Moving past the forks:

Perhaps I should have named this thread differently- My forks are "STRAIGHT" (as straight as they are gonna get.) - the problem I am having is in the steering head or something... a clunking sound that originals from a central position in the front of the bike...

Ill check the nut tonight ... see if I can find a tool for it haha
 

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kinked, bent, warped, it doesn't matter. :p

I didn't have a tool for those castle nuts; I just used some big channel locks to get them on and off, haha. With the front end off the ground and the bike mostly level, you should be able to move the wheel off center with just a pound or two of force (applied on the bottom of the fork leg, I believe), and it should travel all the way until it hits the stop. Mind you this is without brake lines or control lines inteferring with the motion. I just used this line of thought as a guide for setting the preload on my steering head, and it seems to have worked fine.
 

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Discussion Starter · #8 ·
kinked, bent, warped, it doesn't matter. :p

I didn't have a tool for those castle nuts; I just used some big channel locks to get them on and off, haha. With the front end off the ground and the bike mostly level, you should be able to move the wheel off center with just a pound or two of force (applied on the bottom of the fork leg, I believe), and it should travel all the way until it hits the stop. Mind you this is without brake lines or control lines inteferring with the motion. I just used this line of thought as a guide for setting the preload on my steering head, and it seems to have worked fine.
That is exactly what I did- channel locks. And yes the movement is just like that- smooth and about a pound of force - it just rolls side to side.

I even greased up the bearings a bit as they looked a little dry- none damaged or missing though.

hmmm.

Also- I was only examining the difference between "kinked" and "bent" because sometimes when a fork bends it "ripples" and is then totally unusable because it will leak/crack further very easily... Just saying- this was not the case... "kink" is generally really really bad as far as I see it- and "bend" is generally fixable.
 

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I would re check the internals, did you get the damper rod bolt tightened all the way using either the suzuki tool or a plunger or my method...the rake handle that has a rubber grip on the end? Just re installing it by hand wont work since the damper rod will just spin with the bolt. You need to loctite these as well. If the bolt is not tight it will likely cause some noise every time you compress and release the fork.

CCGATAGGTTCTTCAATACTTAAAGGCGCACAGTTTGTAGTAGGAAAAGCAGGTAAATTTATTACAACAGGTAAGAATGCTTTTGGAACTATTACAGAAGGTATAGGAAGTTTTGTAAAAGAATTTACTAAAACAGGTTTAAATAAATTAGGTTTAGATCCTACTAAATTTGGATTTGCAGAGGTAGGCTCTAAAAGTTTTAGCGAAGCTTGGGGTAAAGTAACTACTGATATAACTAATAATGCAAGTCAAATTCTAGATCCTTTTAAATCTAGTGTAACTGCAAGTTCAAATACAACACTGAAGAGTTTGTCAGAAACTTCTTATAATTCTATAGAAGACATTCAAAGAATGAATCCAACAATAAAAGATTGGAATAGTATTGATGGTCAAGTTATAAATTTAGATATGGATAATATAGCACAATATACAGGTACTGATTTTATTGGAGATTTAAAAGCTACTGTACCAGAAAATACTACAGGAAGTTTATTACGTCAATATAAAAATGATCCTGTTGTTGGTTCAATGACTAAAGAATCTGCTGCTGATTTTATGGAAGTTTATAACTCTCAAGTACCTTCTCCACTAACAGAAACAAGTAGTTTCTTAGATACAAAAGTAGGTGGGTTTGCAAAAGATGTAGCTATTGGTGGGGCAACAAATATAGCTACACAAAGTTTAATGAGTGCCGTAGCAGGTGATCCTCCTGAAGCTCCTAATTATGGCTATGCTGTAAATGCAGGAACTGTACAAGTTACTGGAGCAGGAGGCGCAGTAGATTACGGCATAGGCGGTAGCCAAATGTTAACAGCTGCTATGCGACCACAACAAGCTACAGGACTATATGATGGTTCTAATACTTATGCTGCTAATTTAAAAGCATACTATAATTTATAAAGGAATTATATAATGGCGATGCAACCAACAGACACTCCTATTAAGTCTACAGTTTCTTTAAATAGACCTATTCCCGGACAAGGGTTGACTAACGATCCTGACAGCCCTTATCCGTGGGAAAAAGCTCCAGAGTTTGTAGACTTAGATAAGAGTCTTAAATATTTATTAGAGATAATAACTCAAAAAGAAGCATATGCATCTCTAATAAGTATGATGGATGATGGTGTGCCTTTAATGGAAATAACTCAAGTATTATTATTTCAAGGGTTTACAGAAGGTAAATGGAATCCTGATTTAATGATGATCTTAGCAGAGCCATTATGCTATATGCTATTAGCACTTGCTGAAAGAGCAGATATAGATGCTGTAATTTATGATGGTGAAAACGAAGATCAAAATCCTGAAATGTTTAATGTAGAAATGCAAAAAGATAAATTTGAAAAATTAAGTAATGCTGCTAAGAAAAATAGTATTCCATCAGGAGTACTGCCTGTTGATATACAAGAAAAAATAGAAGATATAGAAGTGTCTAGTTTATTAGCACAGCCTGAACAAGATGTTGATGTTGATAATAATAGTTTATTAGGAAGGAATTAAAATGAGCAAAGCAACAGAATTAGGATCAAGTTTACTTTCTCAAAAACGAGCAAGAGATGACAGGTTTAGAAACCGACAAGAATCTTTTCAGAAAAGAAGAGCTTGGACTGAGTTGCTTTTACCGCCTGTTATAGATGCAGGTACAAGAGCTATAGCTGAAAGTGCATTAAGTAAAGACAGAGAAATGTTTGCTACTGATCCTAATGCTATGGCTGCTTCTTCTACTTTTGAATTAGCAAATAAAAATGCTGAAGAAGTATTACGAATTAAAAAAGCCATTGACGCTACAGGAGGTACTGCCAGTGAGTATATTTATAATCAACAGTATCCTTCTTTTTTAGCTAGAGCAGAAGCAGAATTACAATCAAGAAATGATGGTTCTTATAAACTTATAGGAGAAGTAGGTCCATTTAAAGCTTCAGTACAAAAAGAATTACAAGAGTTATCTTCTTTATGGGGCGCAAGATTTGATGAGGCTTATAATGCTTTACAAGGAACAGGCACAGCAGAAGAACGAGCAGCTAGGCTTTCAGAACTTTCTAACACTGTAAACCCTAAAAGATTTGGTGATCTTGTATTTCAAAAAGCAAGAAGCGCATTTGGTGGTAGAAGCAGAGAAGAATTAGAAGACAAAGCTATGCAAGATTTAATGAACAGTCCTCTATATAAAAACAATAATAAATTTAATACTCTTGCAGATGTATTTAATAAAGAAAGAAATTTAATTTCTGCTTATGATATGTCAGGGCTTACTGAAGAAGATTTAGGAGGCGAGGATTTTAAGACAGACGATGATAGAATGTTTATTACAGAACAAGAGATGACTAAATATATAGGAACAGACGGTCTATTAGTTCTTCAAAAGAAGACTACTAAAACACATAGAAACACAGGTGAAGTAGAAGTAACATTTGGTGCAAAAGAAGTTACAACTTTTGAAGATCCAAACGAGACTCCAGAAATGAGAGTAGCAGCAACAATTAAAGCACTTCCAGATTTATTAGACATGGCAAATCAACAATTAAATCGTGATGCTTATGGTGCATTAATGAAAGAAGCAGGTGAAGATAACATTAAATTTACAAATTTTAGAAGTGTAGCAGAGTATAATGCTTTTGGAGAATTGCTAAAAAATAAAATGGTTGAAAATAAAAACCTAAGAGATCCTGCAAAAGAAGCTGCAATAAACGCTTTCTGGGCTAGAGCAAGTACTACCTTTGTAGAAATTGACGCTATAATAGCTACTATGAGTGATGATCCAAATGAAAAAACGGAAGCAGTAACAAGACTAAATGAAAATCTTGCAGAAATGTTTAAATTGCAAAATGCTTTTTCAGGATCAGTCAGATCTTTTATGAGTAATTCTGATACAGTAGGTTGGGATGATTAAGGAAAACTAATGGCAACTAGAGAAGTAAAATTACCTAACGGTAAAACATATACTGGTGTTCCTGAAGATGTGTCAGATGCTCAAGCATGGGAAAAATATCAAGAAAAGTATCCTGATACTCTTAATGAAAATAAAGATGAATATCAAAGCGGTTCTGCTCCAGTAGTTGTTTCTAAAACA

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Discussion Starter · #11 ·
And the 10 people telling you to do that through 20 responses didn't ring that bell either? :p

No.... actually I knew it was bent long before I posted here... it was fixed a full day before I Posted here... just people weren't getting past the bent forks, while I am trying to figure out a clunk that didn't seem to have anything to do with the forks.

As it turns out- I think it might have to do with the forks... (ironic right?) - I think the right fork- the straight one ... something changed... now that the forks are straight I think I am getting this knock from the spring (in the originally straight fork) .

I will try and shorten the spacer in the tube this weekend... I put the riccors in without doing that so I think the springs are a bit over sprung... maybe the spring could be kinking over and touching the inside of the fork? cause this knock?...
 

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Yes , springs indeed can make that sound. Shorten the preload spacers. Also, make sure all spacers, etc are cut 90 degrees to the line of fork. Any other angle of cut propels the spring into the fork sidewall on compression.
 

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Discussion Starter · #13 ·
Just for funzies I adjusted the preload setting on each fork (turned in almost all the way)- the clunk disappeared...

Not sure how more tension helped... doesn't make any sense to me... Probably going to just buy new fork springs, and seals (saw some residue from the right fork... *sigh*)
 

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Was there tension on the springs just from installing the fork caps, IE they were kind of a pain to put on? The springs may have just been kinda rattling around in there.